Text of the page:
I admit that, in addition to the possibilities for finding something interesting, there may also be the prospect of discovering suggestive but ultimately incorrect or misleading patterns. But I feel this problem would surely be greatly ameliorated by more and better metadata. At the present time, alas, the technology required to automatically collect the required information is beyond our capacity. But I say again, if a mere scribe such as I—one who knows nearly nothing—can use the very simplest of these methods to pick the name of a traitor like Paul Revere from those of two hundred and fifty four other men, using nothing but a list of memberships and a portable calculating engine, then just think what weapons we might wield in the defense of liberty one or two centuries from now.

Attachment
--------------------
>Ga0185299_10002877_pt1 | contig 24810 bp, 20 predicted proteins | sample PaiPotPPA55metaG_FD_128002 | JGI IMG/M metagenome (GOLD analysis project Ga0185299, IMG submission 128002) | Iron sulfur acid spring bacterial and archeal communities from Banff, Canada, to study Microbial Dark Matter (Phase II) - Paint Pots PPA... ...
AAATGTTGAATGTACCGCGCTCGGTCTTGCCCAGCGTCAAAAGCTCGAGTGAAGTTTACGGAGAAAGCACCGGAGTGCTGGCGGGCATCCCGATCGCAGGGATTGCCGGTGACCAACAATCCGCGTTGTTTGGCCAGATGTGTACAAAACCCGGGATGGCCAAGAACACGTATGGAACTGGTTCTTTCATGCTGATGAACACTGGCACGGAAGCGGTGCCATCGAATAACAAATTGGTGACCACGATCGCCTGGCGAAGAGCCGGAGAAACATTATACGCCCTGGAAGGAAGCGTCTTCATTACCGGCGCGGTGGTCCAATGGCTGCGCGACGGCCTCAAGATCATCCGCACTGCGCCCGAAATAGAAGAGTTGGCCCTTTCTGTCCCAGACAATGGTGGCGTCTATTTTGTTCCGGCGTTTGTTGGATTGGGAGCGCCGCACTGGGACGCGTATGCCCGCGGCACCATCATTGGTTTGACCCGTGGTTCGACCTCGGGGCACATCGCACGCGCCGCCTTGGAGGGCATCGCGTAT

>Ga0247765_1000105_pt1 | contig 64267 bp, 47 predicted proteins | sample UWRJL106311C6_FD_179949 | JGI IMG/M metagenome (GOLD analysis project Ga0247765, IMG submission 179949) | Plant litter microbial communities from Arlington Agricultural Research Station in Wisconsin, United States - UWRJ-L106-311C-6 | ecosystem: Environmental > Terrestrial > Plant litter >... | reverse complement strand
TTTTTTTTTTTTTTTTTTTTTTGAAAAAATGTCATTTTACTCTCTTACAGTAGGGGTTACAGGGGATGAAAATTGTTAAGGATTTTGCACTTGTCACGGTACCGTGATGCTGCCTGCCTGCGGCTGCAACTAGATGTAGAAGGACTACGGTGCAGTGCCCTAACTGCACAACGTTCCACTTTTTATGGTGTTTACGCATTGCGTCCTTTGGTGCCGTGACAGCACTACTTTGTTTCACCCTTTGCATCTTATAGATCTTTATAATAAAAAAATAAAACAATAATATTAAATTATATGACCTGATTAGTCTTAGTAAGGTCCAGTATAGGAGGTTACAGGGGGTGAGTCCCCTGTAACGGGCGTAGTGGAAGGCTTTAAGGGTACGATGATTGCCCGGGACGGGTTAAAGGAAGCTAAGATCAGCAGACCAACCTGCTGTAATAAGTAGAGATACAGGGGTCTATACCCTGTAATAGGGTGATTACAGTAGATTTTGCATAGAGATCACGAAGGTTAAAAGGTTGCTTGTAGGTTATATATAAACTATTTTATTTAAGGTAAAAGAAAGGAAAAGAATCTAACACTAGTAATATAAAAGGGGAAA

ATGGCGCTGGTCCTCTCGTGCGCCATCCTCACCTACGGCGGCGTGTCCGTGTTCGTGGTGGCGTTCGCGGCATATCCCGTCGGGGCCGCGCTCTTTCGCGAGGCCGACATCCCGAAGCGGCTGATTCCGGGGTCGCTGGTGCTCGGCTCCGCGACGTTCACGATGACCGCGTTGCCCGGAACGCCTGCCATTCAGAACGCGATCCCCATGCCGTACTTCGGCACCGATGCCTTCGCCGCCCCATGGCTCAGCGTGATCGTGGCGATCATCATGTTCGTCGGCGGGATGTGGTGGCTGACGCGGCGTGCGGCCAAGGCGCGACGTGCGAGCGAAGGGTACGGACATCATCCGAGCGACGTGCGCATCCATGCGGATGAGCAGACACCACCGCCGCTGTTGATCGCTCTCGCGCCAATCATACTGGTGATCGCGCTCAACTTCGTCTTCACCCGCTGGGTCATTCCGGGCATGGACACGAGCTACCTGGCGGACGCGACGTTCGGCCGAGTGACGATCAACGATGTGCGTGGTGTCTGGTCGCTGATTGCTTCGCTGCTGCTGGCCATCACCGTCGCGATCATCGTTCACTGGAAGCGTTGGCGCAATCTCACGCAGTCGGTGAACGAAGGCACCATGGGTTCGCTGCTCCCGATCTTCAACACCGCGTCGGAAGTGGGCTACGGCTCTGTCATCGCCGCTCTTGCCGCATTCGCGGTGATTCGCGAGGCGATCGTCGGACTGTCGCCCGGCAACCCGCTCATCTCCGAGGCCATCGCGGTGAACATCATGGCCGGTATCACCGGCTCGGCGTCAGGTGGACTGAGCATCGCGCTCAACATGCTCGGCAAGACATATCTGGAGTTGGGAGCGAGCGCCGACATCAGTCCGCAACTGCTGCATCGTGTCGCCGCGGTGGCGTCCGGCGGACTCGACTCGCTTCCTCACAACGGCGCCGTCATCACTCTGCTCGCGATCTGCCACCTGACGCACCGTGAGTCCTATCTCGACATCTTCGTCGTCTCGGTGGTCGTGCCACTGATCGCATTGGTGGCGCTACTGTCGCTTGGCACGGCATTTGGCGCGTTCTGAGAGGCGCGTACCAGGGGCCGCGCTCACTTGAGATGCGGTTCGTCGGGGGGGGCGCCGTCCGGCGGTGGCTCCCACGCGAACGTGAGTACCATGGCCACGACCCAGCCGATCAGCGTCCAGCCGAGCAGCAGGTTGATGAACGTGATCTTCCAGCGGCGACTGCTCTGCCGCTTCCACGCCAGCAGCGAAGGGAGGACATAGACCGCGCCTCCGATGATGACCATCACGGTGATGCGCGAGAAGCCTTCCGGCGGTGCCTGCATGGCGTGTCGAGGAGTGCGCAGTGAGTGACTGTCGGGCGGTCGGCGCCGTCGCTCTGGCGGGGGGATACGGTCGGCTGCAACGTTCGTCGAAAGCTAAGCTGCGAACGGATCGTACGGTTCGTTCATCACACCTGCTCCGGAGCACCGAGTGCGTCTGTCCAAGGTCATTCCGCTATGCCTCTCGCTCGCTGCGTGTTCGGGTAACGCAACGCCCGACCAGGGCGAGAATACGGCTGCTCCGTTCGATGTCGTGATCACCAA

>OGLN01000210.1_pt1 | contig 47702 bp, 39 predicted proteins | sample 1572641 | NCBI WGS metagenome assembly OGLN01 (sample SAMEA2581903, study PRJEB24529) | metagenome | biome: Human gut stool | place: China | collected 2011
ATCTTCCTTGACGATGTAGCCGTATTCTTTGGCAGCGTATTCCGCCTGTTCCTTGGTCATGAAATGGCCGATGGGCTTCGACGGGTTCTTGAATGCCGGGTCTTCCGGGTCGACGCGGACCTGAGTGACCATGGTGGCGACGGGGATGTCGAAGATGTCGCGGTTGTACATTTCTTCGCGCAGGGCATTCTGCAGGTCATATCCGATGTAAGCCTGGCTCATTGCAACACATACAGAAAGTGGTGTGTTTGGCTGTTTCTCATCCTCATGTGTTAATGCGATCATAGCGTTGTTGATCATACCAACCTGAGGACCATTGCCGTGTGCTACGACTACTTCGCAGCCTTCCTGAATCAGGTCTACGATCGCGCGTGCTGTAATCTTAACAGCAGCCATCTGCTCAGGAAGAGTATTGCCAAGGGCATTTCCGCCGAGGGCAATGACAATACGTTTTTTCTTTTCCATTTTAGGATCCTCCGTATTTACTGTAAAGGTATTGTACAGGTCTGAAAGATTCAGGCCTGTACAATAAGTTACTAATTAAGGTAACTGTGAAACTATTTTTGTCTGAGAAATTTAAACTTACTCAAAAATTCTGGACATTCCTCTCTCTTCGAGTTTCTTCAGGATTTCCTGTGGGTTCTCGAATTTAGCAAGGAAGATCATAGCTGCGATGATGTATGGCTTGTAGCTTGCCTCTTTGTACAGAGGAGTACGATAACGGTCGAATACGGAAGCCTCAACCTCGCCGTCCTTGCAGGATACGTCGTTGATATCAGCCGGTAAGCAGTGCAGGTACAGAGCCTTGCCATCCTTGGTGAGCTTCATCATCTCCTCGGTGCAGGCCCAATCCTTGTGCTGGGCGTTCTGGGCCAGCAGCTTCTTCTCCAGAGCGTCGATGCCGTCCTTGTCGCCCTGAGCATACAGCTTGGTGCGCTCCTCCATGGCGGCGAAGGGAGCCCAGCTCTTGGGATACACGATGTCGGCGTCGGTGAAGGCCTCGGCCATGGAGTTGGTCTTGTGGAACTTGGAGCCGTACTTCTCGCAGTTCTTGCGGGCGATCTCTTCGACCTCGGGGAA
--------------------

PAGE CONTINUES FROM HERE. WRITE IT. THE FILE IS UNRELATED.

This article originally appeared on Kieran Healy’s blog.
Read more on Slate about the NSA’s secret snooping programs.